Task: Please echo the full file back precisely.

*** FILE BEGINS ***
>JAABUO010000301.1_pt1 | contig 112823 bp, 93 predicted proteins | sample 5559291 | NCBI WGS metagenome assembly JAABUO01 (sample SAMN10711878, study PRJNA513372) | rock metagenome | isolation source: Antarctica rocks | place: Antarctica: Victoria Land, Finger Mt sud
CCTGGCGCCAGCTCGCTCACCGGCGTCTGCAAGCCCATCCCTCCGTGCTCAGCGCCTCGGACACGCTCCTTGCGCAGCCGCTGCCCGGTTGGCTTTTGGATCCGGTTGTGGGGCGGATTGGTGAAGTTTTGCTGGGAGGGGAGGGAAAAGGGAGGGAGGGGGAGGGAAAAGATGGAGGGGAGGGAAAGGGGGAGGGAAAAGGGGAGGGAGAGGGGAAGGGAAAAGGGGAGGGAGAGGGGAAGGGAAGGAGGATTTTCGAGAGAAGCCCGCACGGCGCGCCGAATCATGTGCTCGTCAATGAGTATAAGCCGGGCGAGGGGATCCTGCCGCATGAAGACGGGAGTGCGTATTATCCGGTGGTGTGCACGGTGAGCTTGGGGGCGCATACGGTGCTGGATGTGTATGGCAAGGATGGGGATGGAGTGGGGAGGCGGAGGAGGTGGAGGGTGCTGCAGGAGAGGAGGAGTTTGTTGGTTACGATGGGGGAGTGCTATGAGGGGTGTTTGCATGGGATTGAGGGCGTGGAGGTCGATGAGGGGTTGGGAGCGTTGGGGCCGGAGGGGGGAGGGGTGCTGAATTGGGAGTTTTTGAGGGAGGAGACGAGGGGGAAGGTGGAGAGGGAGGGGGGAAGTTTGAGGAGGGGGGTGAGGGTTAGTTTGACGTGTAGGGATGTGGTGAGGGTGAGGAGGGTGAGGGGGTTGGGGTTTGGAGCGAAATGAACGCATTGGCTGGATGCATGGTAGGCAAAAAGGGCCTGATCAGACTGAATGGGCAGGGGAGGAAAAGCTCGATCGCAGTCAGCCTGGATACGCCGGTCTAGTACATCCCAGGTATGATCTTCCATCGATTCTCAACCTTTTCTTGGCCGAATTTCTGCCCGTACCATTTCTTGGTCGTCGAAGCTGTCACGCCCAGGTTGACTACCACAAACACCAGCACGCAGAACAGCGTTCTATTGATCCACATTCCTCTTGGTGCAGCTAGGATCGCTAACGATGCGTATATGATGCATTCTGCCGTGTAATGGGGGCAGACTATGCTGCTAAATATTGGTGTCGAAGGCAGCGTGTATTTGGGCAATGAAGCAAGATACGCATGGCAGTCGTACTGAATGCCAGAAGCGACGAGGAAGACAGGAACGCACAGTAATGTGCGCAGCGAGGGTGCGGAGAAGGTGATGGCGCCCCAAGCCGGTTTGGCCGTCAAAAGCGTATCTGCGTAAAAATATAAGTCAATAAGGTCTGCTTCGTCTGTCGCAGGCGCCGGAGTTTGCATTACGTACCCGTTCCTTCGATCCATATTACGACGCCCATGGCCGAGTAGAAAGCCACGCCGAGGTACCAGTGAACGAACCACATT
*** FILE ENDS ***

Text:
>JAABUO010000301.1_pt1 | contig 112823 bp, 93 predicted proteins | sample 5559291 | NCBI WGS metagenome assembly JAABUO01 (sample SAMN10711878, study PRJNA513372) | rock metagenome | isolation source: Antarctica rocks | place: Antarctica: Victoria Land, Finger Mt sud
CCTGGCGCCAGCTCGCTCACCGGCGTCTGCAAGCCCATCCCTCCGTGCTCAGCGCCTCGGACACGCTCCTTGCGCAGCCGCTGCCCGGTTGGCTTTTGGATCCGGTTGTGGGGCGGATTGGTGAAGTTTTGCTGGGAGGGGAGGGAAAAGGGAGGGAGGGGGAGGGAAAAGATGGAGGGGAGGGAAAGGGGGAGGGAAAAGGGGAGGGAGAGGGGAAGGGAAAAGGGGAGGGAGAGGGGAAGGGAAGGAGGATTTTCGAGAGAAGCCCGCACGGCGCGCCGAATCATGTGCTCGTCAATGAGTATAAGCCGGGCGAGGGGATCCTGCCGCATGAAGACGGGAGTGCGTATTATCCGGTGGTGTGCACGGTGAGCTTGGGGGCGCATACGGTGCTGGATGTGTATGGCAAGGATGGGGATGGAGTGGGGAGGCGGAGGAGGTGGAGGGTGCTGCAGGAGAGGAGGAGTTTGTTGGTTACGATGGGGGAGTGCTATGAGGGGTGTTTGCATGGGATTGAGGGCGTGGAGGTCGATGAGGGGTTGGGAGCGTTGGGGCCGGAGGGGGGAGGGGTGCTGAATTGGGAGTTTTTGAGGGAGGAGACGAGGGGGAAGGTGGAGAGGGAGGGGGGAAGTTTGAGGAGGGGGGTGAGGGTTAGTTTGACGTGTAGGGATGTGGTGAGGGTGAGGAGGGTGAGGGGGTTGGGGTTTGGAGCGAAATGAACGCATTGGCTGGATGCATGGTAGGCAAAAAGGGCCTGATCAGACTGAATGGGCAGGGGAGGAAAAGCTCGATCGCAGTCAGCCTGGATACGCCGGTCTAGTACATCCCAGGTATGATCTTCCATCGATTCTCAACCTTTTCTTGGCCGAATTTCTGCCCGTACCATTTCTTGGTCGTCGAAGCTGTCACGCCCAGGTTGACTACCACAAACACCAGCACGCAGAACAGCGTTCTATTGATCCACATTCCTCTTGGTGCAGCTAGGATCGCTAACGATGCGTATATGATGCATTCTGCCGTGTAATGGGGGCAGACTATGCTGCTAAATATTGGTGTCGAAGGCAGCGTGTATTTGGGCAATGAAGCAAGATACGCATGGCAGTCGTACTGAATGCCAGAAGCGACGAGGAAGACAGGAACGCACAGTAATGTGCGCAGCGAGGGTGCGGAGAAGGTGATGGCGCCCCAAGCCGGTTTGGCCGTCAAAAGCGTATCTGCGTAAAAATATAAGTCAATAAGGTCTGCTTCGTCTGTCGCAGGCGCCGGAGTTTGCATTACGTACCCGTTCCTTCGATCCATATTACGACGCCCATGGCCGAGTAGAAAGCCACGCCGAGGTACCAGTGAACGAACCACATT